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Xue-qin Wang, Yuan Huang, and Chun-lin Long

The genus Rhododendron includes widely distributed flowering plants found throughout the world with the exception of Africa and South America and contains over 1000 species ( Chamberlain et al., 1996 ). Centers with highest diversity and

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Stephen L. Krebs and Michael D. Wilson

Bruce Briggs for supplying hundreds of micropropagated rhododendrons. Anne Dorrance generously provided fresh cultures of P. cinnamomi and reviewed an earlier draft of this paper. Don Whitney assisted with the greenhouse work.

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Tongyin Li, Guihong Bi, Richard L. Harkess, and Eugene K. Blythe

). Higher N fertilization rate promoted shoot growth of container-grown Rhododendron L. ‘Karen’ and increased nutrient leaching, whereas decreased N and P promoted root growth and improved nutrient uptake efficiency ( Ristvey et al., 2007 ). Intermediate N

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Tongyin Li, Guihong Bi, and Richard L. Harkess

have a lower growth rate compared with Rhododendron L. ‘P.J.M.’ and Rhododendron ‘Cannon’s Double’ used in the study by Bi et al. (2007a) ; and 2) a greater N rate of 15 m m instead of 10 m m was applied to azalea plants in our study, resulting

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Thomas G. Ranney, Frank A. Blazich, and Stuart L. Warren

The research was funded in part by the North Carolina Agricultural Research Service (NCARS) and the Research Foundation of the American Rhododendron Society. Use of trade names in this publication does not imp] y endorsement by the NCARS of products

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Mark H. Brand and Richard Kiyomoto

Storrs Agricultural Experiment Station scientific contribution 1834. This work was supported in part by funds made available through the Holden Arboretum, Mentor, Ohio, and the Connecticut Chapter of the American Rhododendron Society. The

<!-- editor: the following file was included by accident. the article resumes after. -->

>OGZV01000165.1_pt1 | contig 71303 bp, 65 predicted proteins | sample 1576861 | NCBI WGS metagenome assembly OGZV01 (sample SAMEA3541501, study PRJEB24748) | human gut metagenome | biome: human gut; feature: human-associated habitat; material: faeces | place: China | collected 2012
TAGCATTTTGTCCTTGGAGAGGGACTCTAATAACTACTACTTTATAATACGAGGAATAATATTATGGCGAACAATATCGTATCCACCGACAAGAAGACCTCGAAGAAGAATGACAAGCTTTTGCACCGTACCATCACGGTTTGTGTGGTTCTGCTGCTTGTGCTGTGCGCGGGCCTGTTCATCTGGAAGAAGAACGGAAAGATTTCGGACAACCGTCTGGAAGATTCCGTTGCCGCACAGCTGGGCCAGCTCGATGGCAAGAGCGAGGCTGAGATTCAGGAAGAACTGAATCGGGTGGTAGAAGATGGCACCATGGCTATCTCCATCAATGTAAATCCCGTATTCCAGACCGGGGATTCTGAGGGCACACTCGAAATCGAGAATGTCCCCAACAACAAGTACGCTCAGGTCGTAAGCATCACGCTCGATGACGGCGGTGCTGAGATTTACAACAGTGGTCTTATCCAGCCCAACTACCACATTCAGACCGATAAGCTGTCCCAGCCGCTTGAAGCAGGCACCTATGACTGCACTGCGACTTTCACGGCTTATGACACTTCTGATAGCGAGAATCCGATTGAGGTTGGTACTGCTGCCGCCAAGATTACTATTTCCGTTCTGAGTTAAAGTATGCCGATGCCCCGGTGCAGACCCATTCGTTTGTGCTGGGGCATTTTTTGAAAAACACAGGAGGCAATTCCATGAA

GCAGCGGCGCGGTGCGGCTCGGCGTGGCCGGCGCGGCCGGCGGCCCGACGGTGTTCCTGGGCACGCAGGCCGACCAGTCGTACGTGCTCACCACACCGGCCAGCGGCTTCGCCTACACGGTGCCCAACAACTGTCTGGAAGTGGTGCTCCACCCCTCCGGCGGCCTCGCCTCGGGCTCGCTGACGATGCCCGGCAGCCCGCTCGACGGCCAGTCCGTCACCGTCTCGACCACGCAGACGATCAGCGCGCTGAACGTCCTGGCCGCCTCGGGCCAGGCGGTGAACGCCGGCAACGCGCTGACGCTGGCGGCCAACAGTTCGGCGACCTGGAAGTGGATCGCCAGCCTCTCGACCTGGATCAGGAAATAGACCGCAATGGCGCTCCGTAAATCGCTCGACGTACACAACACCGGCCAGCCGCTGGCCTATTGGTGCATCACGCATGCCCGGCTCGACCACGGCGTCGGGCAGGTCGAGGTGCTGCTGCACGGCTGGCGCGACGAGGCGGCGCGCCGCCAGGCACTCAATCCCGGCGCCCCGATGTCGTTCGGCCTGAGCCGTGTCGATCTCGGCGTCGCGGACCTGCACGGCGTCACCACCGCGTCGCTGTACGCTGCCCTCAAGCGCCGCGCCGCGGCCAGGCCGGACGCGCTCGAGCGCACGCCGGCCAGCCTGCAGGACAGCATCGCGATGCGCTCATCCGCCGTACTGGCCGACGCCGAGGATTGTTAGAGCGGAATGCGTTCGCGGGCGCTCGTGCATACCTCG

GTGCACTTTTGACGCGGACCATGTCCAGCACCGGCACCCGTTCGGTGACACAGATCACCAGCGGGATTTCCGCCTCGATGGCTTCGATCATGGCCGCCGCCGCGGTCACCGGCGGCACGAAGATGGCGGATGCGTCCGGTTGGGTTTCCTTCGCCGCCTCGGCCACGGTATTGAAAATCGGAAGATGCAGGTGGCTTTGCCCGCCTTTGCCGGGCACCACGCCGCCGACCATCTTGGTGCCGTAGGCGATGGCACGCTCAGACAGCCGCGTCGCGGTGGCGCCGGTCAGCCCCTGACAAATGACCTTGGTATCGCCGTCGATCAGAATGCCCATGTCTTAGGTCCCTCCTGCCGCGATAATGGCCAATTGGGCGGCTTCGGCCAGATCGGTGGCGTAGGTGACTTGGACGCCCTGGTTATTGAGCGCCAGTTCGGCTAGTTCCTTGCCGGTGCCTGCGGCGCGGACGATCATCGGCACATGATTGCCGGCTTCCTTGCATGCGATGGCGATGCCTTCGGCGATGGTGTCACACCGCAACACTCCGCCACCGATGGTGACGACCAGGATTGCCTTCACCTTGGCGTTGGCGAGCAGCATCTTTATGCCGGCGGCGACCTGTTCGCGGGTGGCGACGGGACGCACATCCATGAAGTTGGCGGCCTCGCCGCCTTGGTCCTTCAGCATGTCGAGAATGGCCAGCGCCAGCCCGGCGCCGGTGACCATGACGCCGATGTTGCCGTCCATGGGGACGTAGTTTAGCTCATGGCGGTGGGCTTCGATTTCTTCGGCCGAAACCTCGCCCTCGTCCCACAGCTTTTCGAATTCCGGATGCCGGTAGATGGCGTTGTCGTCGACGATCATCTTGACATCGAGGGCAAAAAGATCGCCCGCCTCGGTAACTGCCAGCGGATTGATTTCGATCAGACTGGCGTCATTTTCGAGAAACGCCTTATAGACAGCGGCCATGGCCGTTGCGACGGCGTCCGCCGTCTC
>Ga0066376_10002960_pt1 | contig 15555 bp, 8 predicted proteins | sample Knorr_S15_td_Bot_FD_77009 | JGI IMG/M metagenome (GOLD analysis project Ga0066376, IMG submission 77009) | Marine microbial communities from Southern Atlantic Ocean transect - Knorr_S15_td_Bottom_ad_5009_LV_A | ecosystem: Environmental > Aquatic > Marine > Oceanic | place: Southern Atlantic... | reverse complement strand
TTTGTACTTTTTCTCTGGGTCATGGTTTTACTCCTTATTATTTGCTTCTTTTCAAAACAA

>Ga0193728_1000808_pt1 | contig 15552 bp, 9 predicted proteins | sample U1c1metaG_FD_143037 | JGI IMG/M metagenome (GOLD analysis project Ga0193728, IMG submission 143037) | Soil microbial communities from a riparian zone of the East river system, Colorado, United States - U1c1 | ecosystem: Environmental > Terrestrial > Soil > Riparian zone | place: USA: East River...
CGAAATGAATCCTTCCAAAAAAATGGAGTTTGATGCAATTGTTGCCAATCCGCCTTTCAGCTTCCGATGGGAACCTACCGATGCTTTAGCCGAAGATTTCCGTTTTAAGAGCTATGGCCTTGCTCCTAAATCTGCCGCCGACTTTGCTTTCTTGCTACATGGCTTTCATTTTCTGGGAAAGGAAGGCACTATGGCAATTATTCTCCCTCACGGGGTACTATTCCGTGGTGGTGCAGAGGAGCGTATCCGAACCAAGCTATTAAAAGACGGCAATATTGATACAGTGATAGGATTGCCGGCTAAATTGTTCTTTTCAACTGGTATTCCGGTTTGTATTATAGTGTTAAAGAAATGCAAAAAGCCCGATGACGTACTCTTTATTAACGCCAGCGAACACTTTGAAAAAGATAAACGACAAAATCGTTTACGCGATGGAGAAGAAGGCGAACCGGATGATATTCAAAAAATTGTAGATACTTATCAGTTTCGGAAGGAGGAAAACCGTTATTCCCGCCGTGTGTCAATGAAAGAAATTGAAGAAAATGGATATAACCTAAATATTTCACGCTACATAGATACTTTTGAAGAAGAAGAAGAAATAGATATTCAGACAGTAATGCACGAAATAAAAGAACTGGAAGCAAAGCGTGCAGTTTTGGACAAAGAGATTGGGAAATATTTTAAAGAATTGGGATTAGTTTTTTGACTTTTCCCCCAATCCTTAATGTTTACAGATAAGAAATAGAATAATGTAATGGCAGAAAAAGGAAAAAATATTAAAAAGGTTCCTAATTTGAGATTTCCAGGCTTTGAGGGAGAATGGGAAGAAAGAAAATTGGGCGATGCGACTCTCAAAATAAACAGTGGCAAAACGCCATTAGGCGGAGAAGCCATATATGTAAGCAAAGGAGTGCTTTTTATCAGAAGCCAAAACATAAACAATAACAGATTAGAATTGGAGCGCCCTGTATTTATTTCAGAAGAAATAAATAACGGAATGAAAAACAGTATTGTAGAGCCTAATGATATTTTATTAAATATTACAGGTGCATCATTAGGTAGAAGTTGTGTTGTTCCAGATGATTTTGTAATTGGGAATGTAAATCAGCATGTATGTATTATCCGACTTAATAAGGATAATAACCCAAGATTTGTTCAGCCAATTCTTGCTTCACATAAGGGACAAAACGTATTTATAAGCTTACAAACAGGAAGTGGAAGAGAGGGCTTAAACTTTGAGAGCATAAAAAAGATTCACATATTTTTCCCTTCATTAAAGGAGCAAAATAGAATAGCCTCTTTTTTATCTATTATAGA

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Jessica D. Lubell and Mark H. Brand

Elepidote rhododendrons are important landscape plants because of showy flowers and bold evergreen foliage. The most common flower colors are lavender, pink, and white, but red flower color is highly sought after. Only some elepidote rhododendrons

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Ryan N. Contreras, Thomas G. Ranney, and Shyamalrau P. Tallury

Rhododendrons and azaleas ( Rhododendron L.) are among the most widely grown ornamental plants in the world. There are over 1000 species recognized in eight subgenera ( Chamberlain et al., 1996 ). Species within subgenera readily hybridize and

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S.L. Krebs

Root rot caused by the soil-borne pathogen Phytophthora cinnamomi is one of the deadliest and most costly diseases in rhododendron culture. Unfortunately, the majority of cultivars appear to be susceptible to this fungus. Host resistance does occur, but it represents a tolerance of rather than immunity from the disease. A breeding program has been initiated to develop a broader array of root rot resistant cultivars and to determine the genetic basis for resistance. Greenhouse inoculations and screenings of 48 contemporary cultivars yielded seven clones with moderate to high levels of resistance to P. cinnamomi. Protocols for evaluation at the seedling stage were developed in order to screen large breeding populations of about 200 seedlings per cross. Root rot tolerance appears to have low-moderate heritability in these rhododendron populations. Groups of progeny with one resistant parent had a slower mortality rate and higher survivorship (avg. 10%) after 2 months of disease pressure than crosses in which both parents were susceptible (0 survivorship). A recurrent selection strategy is planned to increase the frequency of alleles for resistance in breeding populations of rhododendrons.

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Jenna Sicuranza and Nathaniel A. Mitkowski

host such as Rhododendron catawbiense (Michx.) and be inadvertently transported across country ( Englander and Tooley, 2003 ). Because Rhododendron L. is traditionally propagated clonally by cuttings, infected material could then be unintentionally